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Down to the bare essentials

By Staff | Apr 28, 2009

Noralee Frankel retells a popular figure’s story in “Stripping Gypsy.”

Gypsy Rose Lee was most famous for her strip-tease act on the 1930s burlesque stage, and her life with her infamous stage mom, Rose, was made into a 1950s musical. Gypsy’s story doesn’t end where the musical does, and this book chronicles her life on and off the burlesque stage. Gypsy was also an actress, an author, a playwright and an activist.

While burlesque was a part of her life forever, Gypsy didn’t just stay in burlesque. She had a turn in the Ziegfield Follies in 1932 before finding that the pay was dismal compared to what she was getting in burlesque. She returned to the Follies in late 1936 and early 1937 before leaving for a short career in Hollywood in 1937.

Under her real name, Louise Hovick, she appeared in a few films, but was regulated to the “bad girl” roles. The backlash against her by the newly created Motion Picture Producers and Distributors of America didn’t help her career.

Gypsy left Hollywood and began a short stint as a housewife in her first marriage. When that didn’t work out, she wrote her first mystery novel, which was well received. She lived a new life among a collective of writers and continued to ply that craft. It was something that would stick with her throughout the years, even as she bounced from burlesque acts on stage, at the World’s Fair and abroad. She wrote another mystery novel, several plays, many articles, and finally a memoir.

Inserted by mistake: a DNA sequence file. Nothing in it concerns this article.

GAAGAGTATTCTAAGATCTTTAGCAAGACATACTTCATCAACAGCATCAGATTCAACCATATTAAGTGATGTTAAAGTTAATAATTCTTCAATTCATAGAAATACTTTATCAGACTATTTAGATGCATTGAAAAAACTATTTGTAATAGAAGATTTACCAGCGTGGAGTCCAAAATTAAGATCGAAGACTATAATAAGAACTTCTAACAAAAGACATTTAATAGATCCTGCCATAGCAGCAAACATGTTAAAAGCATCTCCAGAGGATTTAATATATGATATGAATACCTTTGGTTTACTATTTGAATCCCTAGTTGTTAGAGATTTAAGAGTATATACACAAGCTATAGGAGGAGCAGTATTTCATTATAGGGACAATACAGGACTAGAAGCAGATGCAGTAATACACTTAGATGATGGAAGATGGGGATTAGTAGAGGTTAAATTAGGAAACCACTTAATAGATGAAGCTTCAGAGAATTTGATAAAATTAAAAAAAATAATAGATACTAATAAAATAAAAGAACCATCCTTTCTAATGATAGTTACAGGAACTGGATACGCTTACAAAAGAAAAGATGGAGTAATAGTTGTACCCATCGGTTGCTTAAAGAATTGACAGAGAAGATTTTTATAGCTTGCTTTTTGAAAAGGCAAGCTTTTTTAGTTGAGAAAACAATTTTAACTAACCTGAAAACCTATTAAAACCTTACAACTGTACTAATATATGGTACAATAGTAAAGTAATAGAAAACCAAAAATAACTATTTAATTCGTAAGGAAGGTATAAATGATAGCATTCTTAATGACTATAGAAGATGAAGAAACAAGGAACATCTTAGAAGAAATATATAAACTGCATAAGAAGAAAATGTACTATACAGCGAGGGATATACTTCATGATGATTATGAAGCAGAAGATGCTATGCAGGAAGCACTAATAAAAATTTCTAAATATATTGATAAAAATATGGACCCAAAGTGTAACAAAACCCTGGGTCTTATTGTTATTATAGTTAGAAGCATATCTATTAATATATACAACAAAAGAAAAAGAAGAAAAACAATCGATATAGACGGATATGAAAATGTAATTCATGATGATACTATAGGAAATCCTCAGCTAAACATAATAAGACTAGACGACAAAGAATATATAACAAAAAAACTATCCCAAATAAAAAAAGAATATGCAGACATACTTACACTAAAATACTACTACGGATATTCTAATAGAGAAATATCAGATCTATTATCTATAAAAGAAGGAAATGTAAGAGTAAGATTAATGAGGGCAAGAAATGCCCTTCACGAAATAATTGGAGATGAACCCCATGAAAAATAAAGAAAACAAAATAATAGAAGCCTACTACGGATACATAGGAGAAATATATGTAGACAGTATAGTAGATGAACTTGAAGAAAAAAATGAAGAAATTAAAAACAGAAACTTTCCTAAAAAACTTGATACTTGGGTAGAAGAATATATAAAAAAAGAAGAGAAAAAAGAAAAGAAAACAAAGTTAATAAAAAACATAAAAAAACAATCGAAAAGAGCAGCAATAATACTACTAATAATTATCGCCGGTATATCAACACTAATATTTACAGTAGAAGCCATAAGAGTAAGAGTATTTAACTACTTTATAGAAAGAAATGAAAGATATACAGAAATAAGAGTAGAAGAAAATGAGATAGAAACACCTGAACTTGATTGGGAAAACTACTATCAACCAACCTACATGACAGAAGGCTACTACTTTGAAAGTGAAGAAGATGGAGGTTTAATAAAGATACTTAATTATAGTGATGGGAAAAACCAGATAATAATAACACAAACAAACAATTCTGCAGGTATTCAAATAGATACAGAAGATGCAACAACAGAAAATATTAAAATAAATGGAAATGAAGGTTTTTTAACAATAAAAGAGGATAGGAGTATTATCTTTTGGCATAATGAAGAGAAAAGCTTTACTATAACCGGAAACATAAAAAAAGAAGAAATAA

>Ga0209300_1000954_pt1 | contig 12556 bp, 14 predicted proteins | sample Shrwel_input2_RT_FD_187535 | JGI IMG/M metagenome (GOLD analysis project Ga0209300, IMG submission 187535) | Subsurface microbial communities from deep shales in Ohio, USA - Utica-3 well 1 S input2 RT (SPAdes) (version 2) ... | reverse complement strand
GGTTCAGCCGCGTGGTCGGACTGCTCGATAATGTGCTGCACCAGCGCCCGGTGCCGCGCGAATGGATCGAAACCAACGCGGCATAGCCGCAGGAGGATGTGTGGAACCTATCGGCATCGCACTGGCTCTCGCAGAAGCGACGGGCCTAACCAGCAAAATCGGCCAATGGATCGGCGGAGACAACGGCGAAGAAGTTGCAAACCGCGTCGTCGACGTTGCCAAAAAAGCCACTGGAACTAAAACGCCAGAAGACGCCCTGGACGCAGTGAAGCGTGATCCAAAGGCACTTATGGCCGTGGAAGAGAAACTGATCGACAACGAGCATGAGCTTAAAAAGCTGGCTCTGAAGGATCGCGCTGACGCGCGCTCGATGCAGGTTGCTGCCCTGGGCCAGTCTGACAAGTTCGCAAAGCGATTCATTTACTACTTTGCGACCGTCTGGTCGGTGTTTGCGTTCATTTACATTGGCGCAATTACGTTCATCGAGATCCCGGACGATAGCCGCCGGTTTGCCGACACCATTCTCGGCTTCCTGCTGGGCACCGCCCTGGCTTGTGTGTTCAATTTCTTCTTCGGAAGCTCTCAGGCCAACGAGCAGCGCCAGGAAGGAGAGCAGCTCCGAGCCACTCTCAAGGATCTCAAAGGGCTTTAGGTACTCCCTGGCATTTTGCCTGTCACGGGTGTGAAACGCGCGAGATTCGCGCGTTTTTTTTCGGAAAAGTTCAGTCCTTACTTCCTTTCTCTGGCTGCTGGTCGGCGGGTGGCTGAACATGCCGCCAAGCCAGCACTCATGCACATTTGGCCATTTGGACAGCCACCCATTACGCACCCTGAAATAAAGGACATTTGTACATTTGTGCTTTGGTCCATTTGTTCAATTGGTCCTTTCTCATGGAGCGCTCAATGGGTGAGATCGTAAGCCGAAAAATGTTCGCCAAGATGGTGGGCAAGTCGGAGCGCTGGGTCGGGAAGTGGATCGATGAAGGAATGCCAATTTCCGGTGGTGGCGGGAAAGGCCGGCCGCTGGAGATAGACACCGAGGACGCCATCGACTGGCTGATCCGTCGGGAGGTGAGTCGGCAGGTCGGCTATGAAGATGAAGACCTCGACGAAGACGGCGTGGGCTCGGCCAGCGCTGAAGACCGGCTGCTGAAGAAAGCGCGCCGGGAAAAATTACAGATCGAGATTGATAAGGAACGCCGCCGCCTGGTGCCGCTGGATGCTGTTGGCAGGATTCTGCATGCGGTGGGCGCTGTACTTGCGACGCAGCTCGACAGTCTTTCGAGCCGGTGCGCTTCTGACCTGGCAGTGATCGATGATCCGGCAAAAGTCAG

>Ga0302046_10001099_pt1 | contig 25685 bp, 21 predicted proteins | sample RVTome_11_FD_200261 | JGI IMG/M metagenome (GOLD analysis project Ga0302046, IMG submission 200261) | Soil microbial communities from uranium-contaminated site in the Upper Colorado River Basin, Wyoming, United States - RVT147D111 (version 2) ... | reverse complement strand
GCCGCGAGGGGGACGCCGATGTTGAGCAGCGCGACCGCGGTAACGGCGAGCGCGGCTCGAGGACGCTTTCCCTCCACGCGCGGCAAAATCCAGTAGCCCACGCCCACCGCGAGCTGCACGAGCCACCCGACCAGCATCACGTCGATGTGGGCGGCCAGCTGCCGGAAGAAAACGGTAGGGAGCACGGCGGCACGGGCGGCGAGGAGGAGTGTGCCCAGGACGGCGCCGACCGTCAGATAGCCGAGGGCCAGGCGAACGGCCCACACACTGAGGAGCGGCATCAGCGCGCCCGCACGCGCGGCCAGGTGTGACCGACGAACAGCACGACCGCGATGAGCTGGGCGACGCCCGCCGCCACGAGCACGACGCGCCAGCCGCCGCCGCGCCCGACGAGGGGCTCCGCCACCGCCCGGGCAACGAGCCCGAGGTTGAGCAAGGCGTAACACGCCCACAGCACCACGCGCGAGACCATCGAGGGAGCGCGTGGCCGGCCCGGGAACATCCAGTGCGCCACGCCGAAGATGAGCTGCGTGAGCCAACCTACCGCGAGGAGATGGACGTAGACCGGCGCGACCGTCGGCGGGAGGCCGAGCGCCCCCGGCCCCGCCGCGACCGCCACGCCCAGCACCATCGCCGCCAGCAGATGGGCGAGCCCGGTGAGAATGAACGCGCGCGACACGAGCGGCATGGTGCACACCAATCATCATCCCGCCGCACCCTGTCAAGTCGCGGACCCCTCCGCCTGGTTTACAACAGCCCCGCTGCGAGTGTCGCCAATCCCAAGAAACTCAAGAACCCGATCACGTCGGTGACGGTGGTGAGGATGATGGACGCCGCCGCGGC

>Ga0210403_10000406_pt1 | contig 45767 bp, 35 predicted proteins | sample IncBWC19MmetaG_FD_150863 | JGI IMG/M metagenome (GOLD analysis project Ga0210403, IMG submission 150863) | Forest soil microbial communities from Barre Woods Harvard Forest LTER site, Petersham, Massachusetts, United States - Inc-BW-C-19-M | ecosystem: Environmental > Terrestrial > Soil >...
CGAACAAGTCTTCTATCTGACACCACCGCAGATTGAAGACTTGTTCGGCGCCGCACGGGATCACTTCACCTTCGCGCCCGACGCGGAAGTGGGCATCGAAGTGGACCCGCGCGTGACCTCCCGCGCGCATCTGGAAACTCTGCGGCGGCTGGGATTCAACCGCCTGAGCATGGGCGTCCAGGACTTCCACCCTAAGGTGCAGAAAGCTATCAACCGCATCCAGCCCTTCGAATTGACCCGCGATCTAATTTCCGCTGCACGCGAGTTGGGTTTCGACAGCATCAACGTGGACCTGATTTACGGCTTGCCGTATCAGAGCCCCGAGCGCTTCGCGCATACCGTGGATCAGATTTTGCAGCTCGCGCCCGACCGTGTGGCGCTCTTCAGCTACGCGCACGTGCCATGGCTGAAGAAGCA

Gypsy, an independent woman, found romance to be a rocky road. She didn’t want to rely on a man for anything and was used to taking care of herself, so many of her romances were with married men who wouldn’t push for a commitment. She tried marriage three times and had one son, whom she never told his father’s identity.

During the war, Gypsy performed at USO shows for soldiers before moving to host radio programs and television shows, but in the wake of the McCarthy-era, found herself blacklisted because of past political activities and suspicions of communism, something she denied.

In her 40s, she found herself again in Hollywood doing movies and still writing until she died of lung cancer in 1970 at the age of 59. Gypsy’s life is one of a woman who went after what she wanted and did it on her own terms no matter what. She was smart and funny and went about her career with dignity and mirth. Her story is a fascinating one and also follows the culture of the time.

Contact Amy at amendenhall@graffitiwv.com